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Table of Contents
Year : 2013  |  Volume : 29  |  Issue : 1  |  Page : 128-129

Reverse technique for I-gel supraglottic airway insertion

Department of Anaesthesia and Intensive Care,Post Graduate Institute of Medical Education and Research, Chandigarh, India

Date of Web Publication10-Jan-2013

Correspondence Address:
Indu Sen
C/O Dr. Ramesh Sen, Post Box 1519, Sector 12-A,PGI, Chandigarh
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Source of Support: None, Conflict of Interest: None

DOI: 10.4103/0970-9185.105826

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How to cite this article:
Sen I, Bhardwaj N, Latha Y S. Reverse technique for I-gel supraglottic airway insertion. J Anaesthesiol Clin Pharmacol 2013;29:128-9

How to cite this URL:
Sen I, Bhardwaj N, Latha Y S. Reverse technique for I-gel supraglottic airway insertion. J Anaesthesiol Clin Pharmacol [serial online] 2013 [cited 2021 Jun 21];29:128-9. Available from:


The I-gel (Intersurgical Ltd, Wokingham, UK) is a single-use extraglottic airway device with a non-inflatable cuff and an esophageal vent. [1] The device is used for maintaining the patency of airway during cardiopulmonary resuscitation for short surgical procedures and as a conduit for endotracheal tube insertion in difficult airway. I-gel has been compared with other extraglottic airway devices for ease of insertion. Most airway training manikin studies report a high success rate of >95%, even by inexperienced personnel. [1],[2] When I-gel was used for airway management in adult patients, a first time success rate of 86% has been reported. [3] Authors required 53 manipulations in 26 patients to achieve a clear airway. A problem of tongue folding during I-gel placement has been reported, though the patient had adequate mouth opening and full set of dentition. [4]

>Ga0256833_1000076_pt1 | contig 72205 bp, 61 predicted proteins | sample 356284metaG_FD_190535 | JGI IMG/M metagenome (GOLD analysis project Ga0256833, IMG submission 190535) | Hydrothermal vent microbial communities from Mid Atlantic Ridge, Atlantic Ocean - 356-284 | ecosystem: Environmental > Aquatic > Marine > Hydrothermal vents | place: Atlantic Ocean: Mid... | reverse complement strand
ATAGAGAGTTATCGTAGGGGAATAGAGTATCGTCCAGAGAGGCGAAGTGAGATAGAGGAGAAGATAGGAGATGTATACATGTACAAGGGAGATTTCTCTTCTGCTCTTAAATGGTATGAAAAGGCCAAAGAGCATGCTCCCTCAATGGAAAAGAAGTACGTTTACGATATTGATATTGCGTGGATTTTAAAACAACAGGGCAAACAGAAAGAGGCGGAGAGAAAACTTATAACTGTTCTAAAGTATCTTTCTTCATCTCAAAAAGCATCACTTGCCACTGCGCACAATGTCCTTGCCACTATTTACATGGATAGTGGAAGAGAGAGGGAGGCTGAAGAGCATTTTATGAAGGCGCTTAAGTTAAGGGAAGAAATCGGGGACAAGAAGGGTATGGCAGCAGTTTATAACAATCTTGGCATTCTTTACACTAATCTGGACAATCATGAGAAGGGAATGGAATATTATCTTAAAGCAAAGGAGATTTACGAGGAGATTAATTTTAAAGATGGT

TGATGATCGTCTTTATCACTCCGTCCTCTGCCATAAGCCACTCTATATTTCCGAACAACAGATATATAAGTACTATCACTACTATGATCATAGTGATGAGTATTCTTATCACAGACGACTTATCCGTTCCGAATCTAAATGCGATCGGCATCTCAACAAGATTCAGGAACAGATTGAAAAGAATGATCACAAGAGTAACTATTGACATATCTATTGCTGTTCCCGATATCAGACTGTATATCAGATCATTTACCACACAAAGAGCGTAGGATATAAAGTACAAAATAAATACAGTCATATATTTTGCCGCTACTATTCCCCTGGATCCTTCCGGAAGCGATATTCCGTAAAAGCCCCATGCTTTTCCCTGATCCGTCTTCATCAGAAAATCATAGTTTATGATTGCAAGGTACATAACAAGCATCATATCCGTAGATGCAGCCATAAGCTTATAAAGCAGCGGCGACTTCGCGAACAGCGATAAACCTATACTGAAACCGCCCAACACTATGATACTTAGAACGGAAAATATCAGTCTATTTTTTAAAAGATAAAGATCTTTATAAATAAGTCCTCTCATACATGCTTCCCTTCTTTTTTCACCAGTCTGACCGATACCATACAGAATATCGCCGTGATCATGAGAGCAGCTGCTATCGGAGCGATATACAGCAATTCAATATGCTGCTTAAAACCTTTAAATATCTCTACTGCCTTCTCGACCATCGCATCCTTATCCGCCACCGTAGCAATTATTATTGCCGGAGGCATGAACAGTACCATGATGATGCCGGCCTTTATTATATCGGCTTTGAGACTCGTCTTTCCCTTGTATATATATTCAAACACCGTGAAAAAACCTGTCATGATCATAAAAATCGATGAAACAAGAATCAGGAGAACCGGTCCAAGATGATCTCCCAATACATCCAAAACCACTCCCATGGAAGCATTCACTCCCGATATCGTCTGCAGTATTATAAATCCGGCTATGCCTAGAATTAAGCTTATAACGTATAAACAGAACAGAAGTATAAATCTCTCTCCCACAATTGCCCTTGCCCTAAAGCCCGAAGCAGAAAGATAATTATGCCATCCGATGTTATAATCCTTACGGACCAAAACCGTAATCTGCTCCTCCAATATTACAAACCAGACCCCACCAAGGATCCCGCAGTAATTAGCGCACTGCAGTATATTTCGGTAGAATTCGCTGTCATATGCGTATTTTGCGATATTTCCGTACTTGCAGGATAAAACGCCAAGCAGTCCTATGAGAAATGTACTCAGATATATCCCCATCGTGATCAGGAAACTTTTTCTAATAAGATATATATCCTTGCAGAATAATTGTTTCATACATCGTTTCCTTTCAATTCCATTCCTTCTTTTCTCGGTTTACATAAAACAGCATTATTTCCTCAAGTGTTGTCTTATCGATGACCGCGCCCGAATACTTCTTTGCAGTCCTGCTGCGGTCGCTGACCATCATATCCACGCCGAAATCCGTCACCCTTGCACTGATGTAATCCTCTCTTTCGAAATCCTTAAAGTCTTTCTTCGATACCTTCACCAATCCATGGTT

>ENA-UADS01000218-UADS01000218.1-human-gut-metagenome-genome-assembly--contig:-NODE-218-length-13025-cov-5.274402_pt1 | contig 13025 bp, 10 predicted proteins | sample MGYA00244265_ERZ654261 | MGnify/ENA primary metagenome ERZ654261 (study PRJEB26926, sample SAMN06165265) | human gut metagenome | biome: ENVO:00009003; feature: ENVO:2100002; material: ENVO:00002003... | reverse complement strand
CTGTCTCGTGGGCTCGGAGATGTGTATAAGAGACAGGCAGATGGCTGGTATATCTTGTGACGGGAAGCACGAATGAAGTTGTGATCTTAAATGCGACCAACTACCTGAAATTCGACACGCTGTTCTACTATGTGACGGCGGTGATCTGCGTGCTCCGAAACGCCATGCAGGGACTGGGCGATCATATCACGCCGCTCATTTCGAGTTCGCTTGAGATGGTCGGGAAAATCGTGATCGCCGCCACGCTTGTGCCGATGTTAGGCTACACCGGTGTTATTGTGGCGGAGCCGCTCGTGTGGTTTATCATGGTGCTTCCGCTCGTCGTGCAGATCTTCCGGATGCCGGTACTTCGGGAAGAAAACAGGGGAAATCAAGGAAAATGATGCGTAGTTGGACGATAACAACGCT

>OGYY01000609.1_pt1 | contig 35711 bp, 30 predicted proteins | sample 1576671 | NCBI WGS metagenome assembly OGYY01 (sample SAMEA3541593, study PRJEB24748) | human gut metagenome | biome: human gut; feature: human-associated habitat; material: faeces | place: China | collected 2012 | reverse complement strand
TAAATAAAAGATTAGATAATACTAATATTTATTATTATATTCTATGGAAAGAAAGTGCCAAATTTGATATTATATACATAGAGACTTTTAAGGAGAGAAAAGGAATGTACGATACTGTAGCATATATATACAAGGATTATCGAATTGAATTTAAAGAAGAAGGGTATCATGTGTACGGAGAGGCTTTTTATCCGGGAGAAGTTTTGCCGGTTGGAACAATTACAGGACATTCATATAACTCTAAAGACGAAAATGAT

We successfully used the reverse insertion technique for I-gel airway in a 30-year-old woman, scheduled for hysteroscopic dilatation and curettage. The technique has been previously described for the insertion of Guedel's airway and classic Laryngeal Mask Airway (LMA). [5] Our patient received an induction dose of propofol, and I-gel was initially inserted orally using the standard insertion technique. However, the device could not be positioned properly due to repeated tongue folding. A reverse insertion technique, as reported for classic LMA, was then tried. The I-gel was inserted with concavity facing toward the hard palate. On reaching oropharynx, the device was rotated 180° and placed in its final position to facilitate positive pressure ventilation. This method is easy to use, atraumatic, and may be used for I-gel insertion if first attempt by classic technique fails.

  References Top

1.Stroumpoulis K, Isaia C, Bassiakou E, Pantazopoulos I, Troupis G, Mazarakis A, et al. A comparison of I-gel and classic LMA insertion in manikins by experienced and novice physicians. Eur J Emerg Med 2012;19:24-7.  Back to cited text no. 1
2.Michalek P, Donaldson W, Graham C, Hinds JD. A comparison of the I-gel supraglottic airway as a conduit for tracheal intubation with the intubating laryngeal mask airway: A manikin study. Resuscitation 2010;81:74-7.  Back to cited text no. 2
3.Gatward JJ, Cook TM, Seller C, Handel J, Simpson T, Vanek V, et al. Evaluation of the size 4 I-gel airway in one hundred non-paralysed patients. Anaesthesia 2008;63:1124-30.  Back to cited text no. 3
4.Taxak S, Gopinath A. Insertion of the I-gel airway obstructed by the tongue. Anesthesiology 2010;112:500-1.  Back to cited text no. 4
5.Ghai B, Makkar JK, Bhardwaj N, Wig J. Laryngeal mask airway insertion in children: Comparison between rotational, lateral and standard technique. Paediatr Anaesth 2008;18:308-12.  Back to cited text no. 5

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Anaesthesia. 2014; : n/a
[Pubmed] | [DOI]


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